In the 30 years since the FTSE 100 was created, December has emerged as the best month for stock market investors. The index has only fallen four times in the final month of the year, and has proved a winner for each of the last 12 years.
According to data compiled by the UK Stock Market Almanac, the average return for December is 2.5% and the month has generated a positive return 87% of the time. And it's not just a UK phenomenon. The average monthly returns are highest in December across 70 world equity markets.
Much of the upside tends to occur during the second half of the month, typically from the 10th trading day. In fact, the final fortnight of the year has been the strongest two-week period of the entire year and includes the three strongest days of the year - the week beginning 14 December is the strongest week and 27 December is the strongest market day.
Further research by Almanac publisher Harriman House reveals that for the nine days around Christmas and New Year, the first trading day after Christmas tends to be the strongest day of all. It's risen 82% of the time since 1984 with an average daily return of 0.48%. But the last trading day before New Year is the weakest day of the festive period, inevitable, perhaps, as traders close out positions at calendar year-end.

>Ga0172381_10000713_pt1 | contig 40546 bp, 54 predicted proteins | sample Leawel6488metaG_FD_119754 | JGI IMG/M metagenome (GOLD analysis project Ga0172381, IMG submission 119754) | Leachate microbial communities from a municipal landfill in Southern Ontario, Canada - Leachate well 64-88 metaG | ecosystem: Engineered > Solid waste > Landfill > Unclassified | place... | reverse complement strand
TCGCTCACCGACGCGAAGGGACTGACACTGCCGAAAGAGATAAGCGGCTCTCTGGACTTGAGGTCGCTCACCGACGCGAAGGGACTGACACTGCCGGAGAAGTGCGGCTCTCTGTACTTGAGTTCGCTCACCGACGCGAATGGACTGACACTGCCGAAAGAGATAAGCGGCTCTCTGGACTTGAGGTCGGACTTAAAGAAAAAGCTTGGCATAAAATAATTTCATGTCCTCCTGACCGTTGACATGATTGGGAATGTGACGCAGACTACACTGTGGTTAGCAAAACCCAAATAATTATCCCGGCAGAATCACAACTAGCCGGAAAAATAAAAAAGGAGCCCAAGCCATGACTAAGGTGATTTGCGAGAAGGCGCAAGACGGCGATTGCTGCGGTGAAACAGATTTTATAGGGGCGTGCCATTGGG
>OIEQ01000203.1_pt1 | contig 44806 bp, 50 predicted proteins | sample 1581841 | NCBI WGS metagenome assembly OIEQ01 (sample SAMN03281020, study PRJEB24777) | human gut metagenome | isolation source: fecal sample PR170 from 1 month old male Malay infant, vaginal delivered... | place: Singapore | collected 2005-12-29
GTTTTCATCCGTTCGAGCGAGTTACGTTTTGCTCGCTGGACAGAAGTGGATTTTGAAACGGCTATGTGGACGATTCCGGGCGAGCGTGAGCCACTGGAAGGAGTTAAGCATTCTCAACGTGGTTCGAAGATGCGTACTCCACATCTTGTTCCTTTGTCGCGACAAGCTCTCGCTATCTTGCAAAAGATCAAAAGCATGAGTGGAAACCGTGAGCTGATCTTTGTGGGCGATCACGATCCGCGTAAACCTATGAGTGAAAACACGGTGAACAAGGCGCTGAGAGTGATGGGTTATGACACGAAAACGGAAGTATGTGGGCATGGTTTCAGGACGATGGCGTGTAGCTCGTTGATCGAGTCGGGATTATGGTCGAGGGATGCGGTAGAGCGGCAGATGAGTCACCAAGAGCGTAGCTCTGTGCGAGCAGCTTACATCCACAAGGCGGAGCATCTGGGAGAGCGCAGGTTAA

Ashtead Group (AHT), the equipment rental firm and constituent of Interactive Investor's Consistent Winter Portfolio, is one of the standout performers (see charts). Second-quarter results are due on Wednesday, 10 December 2014 and should be good.
Balfour Beatty (BBY) has had a bad year. A series of profits warnings and a failed merger with Carillion has left its share price at a record low. New chief executive Leo Quinn joins from Qinetiq on 1 January. Shareholders will hope he can work the same magic at Balfour as he did during his five years spent running the defence company.
Outsourcer G4S (GFS), bookie William Hill (WMH) and Witan Investment Trust (WTAN) have also acquired a reputation as December winners. The charts below covering the previous three years illustrate why. The FTSE All-Share is in red.